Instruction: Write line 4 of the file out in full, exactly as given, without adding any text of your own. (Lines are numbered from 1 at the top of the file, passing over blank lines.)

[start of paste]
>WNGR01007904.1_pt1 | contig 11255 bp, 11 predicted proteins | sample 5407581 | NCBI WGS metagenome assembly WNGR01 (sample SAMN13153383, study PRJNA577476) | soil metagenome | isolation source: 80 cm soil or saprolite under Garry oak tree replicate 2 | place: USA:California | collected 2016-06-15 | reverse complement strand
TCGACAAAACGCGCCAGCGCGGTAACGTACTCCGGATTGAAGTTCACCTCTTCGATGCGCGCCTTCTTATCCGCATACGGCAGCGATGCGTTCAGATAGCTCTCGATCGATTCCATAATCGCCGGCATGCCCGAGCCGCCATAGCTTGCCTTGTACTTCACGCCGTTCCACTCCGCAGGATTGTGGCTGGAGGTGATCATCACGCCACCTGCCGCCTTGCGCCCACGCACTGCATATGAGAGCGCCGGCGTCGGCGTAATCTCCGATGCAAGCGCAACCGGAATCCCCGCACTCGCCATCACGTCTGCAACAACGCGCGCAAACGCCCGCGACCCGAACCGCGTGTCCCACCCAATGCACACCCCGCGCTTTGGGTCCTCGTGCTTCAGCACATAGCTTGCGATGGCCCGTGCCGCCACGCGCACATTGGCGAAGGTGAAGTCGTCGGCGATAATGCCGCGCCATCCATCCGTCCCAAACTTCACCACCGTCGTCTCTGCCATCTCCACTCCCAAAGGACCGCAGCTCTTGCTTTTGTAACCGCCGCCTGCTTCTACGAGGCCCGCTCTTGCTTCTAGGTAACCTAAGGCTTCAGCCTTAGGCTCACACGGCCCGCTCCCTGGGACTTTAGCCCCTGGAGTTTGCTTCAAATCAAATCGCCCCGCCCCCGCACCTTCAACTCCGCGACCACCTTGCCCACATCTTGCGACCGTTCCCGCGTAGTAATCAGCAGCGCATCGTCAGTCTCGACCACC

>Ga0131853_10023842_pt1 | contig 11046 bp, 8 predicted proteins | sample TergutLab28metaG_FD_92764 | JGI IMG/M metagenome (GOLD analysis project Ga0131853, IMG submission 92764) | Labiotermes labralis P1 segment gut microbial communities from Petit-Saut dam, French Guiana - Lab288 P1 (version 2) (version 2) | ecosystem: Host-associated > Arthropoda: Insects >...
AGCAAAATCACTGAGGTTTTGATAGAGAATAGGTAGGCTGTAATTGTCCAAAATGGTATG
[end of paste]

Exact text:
AGCAAAATCACTGAGGTTTTGATAGAGAATAGGTAGGCTGTAATTGTCCAAAATGGTATG